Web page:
BOOK REVIEW
TITLE: Everywhere, Everything, Everyone
AUTHOR: Katy Warner
PUBLISHER: Hardie Grant Egmont
GENRE: Young Adult Dystopian Fiction
REVIEWER: Olivia Clinckers

Katy Warner’s debut novel, Everywhere, Everything, Everyone, is an exciting mix of rebellion and romance. It is perfect for fans of 1984 by George Orwell and Divergent by Veronica Roth.

14-year old Santee lives in the supposedly ‘bad side’ of town but is smart enough to go to one of the best private schools on the ‘good side’, with her sister Astrid. She lives in a world of rules, there is a curfew every night and if you are caught out after the curfew, you are taken away by ‘the Unit’. People keep watch on their neighbours and report them to the government if they thought they were ‘Potential Threats’, ie not following the rules or acting ‘normal’.

 

This novel captivated me from the first sentence. I feel that this is one of the few dystopian YA books where the protagonist is not ‘special’; Santee is a perfectly normal teenager. She has flaws, like we all do, and I feel that this helps the reader connect more to her. Santee must navigate the complexities of high school and has Tash, her old best friend who turned on Santee when her dad was taken away by the Unit. No one knows why he was taken away, but everyone at her school knows and judges her for it. Tash bullies Santee and tries to make her life as miserable as possible.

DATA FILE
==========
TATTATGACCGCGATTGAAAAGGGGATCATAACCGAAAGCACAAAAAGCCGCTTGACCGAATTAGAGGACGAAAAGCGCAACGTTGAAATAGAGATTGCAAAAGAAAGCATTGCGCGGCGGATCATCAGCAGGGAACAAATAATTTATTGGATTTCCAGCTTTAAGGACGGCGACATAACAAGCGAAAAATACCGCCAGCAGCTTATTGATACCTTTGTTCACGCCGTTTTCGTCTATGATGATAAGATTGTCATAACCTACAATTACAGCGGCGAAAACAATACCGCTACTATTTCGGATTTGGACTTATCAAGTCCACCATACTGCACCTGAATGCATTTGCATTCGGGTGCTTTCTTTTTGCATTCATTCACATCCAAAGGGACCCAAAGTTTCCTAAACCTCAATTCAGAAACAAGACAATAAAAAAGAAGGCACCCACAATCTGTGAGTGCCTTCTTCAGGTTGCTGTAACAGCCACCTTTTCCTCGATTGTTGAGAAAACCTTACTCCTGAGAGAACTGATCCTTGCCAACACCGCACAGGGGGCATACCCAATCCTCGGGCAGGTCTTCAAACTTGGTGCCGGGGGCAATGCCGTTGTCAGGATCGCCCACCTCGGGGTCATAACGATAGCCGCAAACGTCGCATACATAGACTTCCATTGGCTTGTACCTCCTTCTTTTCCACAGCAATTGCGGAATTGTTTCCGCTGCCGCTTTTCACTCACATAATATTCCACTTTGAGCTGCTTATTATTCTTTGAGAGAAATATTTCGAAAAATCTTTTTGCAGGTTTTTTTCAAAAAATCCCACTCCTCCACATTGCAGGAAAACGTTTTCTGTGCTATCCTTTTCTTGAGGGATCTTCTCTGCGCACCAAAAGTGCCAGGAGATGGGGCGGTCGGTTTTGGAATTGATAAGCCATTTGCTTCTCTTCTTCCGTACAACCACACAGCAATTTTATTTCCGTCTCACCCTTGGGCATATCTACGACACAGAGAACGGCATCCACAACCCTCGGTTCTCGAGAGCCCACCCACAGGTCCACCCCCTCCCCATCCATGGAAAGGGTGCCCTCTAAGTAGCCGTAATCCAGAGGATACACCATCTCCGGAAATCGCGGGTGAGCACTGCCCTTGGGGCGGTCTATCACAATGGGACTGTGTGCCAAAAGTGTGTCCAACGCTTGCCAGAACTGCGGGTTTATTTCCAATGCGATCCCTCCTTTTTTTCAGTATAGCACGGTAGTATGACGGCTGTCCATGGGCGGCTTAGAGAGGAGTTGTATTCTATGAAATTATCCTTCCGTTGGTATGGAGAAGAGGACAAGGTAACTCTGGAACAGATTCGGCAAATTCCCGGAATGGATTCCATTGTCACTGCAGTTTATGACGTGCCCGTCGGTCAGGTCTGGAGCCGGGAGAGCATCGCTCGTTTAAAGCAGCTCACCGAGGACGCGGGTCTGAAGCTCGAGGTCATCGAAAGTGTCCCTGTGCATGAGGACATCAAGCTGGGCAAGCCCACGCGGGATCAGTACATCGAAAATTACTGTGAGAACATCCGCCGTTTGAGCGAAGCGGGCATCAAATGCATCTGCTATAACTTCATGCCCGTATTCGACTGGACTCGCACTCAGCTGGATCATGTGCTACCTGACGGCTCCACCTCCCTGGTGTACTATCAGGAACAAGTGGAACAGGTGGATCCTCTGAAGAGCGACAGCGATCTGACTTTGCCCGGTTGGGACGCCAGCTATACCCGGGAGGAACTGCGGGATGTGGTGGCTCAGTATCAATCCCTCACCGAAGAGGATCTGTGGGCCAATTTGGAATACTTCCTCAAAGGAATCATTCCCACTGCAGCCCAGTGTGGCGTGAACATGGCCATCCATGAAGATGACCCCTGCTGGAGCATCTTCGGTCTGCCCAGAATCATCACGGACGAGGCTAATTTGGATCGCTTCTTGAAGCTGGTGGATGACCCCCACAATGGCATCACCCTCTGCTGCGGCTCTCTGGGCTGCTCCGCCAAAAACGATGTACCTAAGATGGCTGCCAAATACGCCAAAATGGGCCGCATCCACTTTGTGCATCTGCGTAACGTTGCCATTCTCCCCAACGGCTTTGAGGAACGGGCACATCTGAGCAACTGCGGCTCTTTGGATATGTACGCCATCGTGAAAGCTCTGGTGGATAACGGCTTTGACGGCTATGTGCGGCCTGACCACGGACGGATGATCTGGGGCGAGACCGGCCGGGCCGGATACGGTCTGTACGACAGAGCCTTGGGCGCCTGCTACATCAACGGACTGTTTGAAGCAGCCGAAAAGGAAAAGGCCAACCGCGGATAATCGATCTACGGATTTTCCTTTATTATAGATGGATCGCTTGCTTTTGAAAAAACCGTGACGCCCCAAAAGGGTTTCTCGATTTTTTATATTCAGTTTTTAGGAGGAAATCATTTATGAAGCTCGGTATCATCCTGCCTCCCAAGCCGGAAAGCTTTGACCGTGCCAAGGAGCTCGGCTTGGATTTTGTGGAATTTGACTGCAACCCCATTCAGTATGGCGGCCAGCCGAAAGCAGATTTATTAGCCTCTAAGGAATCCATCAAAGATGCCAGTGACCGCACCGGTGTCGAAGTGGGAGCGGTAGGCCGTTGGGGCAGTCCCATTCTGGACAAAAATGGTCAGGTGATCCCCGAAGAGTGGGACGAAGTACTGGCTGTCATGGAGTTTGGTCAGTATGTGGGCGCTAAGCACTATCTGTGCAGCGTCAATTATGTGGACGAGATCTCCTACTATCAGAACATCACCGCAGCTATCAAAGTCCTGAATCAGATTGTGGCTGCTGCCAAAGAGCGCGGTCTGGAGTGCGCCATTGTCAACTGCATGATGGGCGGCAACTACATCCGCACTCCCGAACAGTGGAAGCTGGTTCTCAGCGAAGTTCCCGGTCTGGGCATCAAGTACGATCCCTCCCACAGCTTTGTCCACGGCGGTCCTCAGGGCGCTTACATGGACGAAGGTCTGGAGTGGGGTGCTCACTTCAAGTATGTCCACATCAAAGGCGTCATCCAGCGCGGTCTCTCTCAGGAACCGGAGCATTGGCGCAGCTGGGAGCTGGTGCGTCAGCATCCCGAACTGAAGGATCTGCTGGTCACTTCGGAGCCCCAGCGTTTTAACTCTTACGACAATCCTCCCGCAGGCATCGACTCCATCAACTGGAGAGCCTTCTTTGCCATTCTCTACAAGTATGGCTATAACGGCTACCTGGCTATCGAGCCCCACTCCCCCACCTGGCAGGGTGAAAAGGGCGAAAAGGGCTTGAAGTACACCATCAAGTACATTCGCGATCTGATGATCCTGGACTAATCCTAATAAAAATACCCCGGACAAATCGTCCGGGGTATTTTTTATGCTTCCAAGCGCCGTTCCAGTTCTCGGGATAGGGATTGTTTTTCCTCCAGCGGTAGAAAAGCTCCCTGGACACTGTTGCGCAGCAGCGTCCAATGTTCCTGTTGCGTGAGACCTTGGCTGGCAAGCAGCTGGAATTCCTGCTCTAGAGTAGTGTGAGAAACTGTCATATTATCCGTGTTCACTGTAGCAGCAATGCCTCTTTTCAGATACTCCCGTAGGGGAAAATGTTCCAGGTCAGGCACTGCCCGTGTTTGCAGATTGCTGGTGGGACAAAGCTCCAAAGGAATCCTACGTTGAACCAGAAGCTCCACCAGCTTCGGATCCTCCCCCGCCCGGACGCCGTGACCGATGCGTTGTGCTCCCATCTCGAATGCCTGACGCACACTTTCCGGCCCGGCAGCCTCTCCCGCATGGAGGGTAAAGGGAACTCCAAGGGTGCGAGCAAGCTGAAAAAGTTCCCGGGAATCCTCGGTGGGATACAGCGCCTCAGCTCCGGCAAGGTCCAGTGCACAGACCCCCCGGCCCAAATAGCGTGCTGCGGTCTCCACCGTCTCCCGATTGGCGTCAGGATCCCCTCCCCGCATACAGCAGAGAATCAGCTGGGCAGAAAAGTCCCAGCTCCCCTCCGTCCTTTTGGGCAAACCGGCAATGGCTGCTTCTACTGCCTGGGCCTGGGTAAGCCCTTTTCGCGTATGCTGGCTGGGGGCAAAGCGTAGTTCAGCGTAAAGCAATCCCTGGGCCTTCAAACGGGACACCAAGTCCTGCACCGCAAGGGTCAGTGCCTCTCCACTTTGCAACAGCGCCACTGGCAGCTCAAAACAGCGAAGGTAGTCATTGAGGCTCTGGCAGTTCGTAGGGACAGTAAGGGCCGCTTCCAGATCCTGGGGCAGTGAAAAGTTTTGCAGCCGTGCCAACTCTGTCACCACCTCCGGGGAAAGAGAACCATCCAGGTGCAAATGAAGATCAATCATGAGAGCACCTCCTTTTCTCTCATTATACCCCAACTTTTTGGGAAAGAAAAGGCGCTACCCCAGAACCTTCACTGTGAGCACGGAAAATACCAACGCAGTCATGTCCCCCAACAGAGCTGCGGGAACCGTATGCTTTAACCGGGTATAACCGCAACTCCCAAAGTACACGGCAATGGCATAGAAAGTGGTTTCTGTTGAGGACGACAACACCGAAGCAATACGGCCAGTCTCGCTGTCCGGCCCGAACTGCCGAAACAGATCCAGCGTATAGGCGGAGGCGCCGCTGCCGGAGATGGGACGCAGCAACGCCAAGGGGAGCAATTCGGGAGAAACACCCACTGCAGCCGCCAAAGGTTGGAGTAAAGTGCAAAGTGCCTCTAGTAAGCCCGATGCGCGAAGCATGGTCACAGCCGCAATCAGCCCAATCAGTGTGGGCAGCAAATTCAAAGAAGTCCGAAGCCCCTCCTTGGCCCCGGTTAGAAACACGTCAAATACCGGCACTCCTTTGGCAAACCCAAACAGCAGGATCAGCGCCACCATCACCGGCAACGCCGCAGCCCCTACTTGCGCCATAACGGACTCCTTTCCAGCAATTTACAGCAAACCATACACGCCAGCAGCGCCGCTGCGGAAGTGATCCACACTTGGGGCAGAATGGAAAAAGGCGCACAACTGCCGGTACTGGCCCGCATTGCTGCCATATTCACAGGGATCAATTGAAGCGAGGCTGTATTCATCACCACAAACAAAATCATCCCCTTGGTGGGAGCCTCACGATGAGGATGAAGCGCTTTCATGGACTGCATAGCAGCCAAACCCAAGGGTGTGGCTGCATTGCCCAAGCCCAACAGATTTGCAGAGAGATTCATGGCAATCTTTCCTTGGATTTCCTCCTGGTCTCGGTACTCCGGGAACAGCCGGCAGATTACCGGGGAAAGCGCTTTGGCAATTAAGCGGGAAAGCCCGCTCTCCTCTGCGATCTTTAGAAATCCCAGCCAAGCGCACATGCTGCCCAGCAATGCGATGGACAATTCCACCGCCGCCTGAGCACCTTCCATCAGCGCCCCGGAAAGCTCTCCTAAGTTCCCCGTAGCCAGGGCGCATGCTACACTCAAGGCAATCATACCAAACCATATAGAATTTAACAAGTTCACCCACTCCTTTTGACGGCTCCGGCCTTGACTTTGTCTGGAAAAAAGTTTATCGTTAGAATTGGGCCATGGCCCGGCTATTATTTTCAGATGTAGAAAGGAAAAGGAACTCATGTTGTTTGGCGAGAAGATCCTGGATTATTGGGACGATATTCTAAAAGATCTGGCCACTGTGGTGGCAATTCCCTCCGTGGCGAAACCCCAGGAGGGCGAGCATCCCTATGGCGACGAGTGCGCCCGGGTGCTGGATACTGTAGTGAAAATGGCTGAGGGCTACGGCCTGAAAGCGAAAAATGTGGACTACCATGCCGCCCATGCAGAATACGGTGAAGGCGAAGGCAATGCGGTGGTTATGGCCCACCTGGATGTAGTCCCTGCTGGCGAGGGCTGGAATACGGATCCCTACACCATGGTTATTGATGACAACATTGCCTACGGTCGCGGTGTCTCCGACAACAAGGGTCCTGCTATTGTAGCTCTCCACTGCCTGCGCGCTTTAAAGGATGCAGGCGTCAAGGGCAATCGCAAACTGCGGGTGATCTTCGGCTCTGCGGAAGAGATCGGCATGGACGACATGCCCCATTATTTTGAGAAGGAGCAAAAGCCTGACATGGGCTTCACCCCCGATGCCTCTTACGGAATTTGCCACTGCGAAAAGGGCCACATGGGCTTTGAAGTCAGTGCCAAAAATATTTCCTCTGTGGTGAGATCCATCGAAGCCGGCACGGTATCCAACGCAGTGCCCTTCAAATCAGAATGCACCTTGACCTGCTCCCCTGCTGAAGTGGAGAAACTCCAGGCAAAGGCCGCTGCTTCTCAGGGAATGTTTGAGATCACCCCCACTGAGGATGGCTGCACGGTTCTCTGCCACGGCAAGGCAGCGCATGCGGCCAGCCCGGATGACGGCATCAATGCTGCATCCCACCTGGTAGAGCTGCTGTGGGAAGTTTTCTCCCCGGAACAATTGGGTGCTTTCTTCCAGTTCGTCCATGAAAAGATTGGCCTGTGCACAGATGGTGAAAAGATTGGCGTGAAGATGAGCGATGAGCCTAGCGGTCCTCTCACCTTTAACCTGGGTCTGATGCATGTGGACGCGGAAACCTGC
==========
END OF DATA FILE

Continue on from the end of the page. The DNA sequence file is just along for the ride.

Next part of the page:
Another aspect I love about this book is the romance. It is simple and sweet, there isn’t much going on and I feel that this stays true to Katy’s writing of the teens in this book – it wasn’t unrealistic. Santee and Z’s friendship is unexpected but sweet and I love the dynamic between them. Santee meets him at a roadblock on her way to school, people are milling around and she hears someone exclaim, “I bet it’s one of them, from over there, causing all this trouble”, and Santee breaks her own rules and snaps at this lady, and the crowd turns on her and acts like she is a ‘threat’. Santee runs, and Z follows, showing her a detour to safety.

 

Santee is swept into a world of rebellion; Z calls the Unit and all the rules, the ‘Regime’, and saying that is enough to get you thrown in prison for the rest of your life. This reminds me of what is happening in our world today, in North Korea, China, Hong Kong, Russia etc. I love the integration of real-world aspects in this book!

Finally, I would like to say that this is one of my favourite reads of 2019, it was exciting and dangerous, and is written amazingly! I am 100% ready for the sequel!

in partnership with